Over the course of the episode, Reed, Villalobos, Walton, Ekpoh and Denetdale discuss their experiences, answer important questions, and provide actionable advice organizations and individuals can take to break barriers to inclusion. Throughout the episode, they explore imperative questions including:
Don't Miss These Highlights
The conversation begins with Walton pulling on her own experiences to explain how, despite the challenges of Coronavirus and microaggressions, we can continue our efforts with diversity and inclusion. She discusses why it is imperative for companies to continue to align their purpose and practices as pertaining to diversity and inclusion.
She encourages people to remember that with a pandemic and increased remote work comes increased challenges for certain populations, including the lack of separation between work and home (3:12). She asks managers and training staff to be aware of the new challenges when it comes to virtual diversity and inclusion initiative and to be vigilant in keeping everyone engaged (3:43).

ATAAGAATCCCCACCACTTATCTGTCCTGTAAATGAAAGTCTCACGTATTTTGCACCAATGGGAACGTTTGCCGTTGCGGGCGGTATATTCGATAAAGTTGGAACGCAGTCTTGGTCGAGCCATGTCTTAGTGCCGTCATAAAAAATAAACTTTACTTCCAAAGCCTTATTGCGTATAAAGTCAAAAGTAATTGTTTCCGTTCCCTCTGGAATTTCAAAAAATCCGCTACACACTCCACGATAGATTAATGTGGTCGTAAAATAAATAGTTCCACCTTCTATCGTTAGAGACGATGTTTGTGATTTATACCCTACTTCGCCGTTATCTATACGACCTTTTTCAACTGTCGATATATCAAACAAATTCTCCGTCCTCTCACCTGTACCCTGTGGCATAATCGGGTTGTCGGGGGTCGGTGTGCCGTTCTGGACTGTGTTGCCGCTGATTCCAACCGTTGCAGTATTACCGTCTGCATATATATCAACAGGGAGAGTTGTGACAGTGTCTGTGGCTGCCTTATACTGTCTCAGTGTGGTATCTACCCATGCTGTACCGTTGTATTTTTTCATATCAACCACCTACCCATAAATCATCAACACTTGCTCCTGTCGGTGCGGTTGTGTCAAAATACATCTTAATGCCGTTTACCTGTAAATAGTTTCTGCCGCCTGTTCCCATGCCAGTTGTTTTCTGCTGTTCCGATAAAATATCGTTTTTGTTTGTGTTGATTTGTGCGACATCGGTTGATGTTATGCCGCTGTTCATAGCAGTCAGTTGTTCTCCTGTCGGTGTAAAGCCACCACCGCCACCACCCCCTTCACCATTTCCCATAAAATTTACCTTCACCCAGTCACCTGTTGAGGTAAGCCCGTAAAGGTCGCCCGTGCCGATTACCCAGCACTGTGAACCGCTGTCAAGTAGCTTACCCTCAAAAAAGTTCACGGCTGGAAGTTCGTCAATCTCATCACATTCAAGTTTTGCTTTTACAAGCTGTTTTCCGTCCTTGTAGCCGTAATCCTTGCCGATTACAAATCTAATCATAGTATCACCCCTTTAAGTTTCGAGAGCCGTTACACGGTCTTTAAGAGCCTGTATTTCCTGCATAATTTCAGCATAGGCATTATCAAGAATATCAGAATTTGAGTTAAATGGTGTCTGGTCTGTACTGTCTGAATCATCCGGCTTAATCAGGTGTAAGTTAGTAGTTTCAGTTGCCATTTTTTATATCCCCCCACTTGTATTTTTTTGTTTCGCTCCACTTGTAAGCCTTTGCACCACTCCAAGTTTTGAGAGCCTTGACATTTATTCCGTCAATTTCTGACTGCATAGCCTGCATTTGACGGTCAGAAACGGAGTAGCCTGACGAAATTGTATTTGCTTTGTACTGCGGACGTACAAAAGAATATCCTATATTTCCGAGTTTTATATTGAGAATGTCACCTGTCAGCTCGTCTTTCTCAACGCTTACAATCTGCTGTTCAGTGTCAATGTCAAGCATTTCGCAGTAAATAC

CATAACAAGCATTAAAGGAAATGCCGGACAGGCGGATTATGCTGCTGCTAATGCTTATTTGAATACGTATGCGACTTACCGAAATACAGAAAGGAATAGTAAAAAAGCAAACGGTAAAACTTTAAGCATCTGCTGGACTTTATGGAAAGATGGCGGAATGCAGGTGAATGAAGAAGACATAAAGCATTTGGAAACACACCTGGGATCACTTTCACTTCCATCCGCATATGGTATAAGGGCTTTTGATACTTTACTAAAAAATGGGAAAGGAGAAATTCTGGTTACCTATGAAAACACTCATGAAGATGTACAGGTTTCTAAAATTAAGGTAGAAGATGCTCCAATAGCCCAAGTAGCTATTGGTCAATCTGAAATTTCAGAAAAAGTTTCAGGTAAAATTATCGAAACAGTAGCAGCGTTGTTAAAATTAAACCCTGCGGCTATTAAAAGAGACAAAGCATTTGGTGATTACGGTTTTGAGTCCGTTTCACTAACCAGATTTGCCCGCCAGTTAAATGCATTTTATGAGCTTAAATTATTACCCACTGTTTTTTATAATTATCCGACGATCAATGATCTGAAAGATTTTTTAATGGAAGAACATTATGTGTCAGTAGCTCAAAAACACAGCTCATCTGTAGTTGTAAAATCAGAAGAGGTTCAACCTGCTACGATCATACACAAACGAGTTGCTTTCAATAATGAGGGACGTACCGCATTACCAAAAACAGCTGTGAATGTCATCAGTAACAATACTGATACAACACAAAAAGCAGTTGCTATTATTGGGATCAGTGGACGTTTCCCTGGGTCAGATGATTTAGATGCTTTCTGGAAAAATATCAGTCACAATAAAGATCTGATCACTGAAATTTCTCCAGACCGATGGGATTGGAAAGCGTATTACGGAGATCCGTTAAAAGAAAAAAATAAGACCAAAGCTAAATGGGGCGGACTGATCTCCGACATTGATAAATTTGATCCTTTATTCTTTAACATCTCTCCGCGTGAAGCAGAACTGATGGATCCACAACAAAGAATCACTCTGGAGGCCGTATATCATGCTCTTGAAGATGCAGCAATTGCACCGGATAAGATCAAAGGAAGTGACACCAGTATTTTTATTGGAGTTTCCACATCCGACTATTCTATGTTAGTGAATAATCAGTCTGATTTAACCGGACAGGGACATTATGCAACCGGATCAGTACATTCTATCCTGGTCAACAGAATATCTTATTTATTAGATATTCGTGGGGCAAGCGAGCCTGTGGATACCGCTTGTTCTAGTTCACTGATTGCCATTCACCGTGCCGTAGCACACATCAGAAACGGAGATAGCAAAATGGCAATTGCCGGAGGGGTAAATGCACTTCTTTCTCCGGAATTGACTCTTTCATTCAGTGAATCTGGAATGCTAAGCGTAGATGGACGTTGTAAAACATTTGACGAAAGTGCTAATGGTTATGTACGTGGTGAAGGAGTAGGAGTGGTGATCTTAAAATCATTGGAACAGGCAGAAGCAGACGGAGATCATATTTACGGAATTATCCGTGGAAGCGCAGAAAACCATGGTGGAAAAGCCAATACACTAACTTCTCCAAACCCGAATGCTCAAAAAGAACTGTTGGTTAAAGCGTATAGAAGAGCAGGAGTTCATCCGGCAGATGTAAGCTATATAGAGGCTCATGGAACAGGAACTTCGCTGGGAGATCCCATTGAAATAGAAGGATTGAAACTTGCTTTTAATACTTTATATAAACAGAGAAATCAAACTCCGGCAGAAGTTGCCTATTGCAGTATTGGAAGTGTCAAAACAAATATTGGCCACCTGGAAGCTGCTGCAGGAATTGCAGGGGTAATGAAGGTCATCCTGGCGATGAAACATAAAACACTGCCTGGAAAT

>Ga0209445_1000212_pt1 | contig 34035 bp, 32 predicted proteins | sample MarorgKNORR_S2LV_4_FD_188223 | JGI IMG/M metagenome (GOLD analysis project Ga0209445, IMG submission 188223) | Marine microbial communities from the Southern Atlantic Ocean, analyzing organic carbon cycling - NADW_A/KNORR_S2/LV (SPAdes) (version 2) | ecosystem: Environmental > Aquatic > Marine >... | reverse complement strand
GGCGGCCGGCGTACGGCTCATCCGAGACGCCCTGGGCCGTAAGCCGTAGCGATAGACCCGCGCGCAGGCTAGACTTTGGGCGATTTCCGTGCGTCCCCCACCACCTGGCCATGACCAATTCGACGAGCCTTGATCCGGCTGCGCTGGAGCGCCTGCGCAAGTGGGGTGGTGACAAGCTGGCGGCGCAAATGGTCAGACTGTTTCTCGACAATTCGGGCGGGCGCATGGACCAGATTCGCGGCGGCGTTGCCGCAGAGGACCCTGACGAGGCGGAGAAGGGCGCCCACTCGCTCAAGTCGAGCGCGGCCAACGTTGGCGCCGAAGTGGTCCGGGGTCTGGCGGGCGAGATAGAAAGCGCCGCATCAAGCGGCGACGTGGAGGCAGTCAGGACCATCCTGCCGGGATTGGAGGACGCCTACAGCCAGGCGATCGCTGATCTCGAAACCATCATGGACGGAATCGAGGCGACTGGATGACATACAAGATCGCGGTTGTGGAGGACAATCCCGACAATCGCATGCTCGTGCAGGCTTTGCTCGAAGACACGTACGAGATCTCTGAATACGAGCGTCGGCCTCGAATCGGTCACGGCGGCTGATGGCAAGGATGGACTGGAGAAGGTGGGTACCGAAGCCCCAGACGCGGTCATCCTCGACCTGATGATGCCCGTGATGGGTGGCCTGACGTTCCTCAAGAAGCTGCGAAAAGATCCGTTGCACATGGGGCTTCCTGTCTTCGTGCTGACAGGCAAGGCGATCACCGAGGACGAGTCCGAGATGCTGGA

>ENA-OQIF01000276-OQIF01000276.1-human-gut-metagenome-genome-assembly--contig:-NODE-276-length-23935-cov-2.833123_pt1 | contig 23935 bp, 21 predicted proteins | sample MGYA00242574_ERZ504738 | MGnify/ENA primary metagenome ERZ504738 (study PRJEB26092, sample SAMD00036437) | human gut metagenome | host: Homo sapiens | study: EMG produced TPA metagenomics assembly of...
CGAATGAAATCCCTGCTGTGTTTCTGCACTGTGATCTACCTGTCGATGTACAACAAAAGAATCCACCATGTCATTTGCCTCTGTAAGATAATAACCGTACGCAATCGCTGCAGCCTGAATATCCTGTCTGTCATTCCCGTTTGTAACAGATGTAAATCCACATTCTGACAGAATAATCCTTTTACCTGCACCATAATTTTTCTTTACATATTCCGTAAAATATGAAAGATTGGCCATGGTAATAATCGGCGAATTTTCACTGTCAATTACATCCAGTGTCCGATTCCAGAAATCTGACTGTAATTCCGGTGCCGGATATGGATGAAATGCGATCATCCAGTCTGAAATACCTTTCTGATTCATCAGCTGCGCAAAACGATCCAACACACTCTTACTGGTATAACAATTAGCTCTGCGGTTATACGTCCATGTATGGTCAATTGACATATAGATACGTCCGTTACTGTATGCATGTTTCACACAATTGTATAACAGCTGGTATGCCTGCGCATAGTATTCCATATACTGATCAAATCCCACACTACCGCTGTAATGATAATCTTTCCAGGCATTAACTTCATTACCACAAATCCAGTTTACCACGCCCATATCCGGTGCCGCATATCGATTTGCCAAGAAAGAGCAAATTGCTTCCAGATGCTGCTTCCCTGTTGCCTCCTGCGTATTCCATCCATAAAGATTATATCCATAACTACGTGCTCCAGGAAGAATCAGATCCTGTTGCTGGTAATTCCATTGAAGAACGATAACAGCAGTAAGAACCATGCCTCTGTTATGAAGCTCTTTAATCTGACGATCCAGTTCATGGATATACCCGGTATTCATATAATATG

Finally, she touches upon the challenge of microaggressions in the workplace, highlighting that these often include “comments or actions that tend to be unconscious” that target a member of a marginalized group (4:23). She explores various examples of the ways we– often unknowingly– engage in, but can work through, microaggressions that project our biases and stereotypes, conscious or subconscious, onto others (5:05).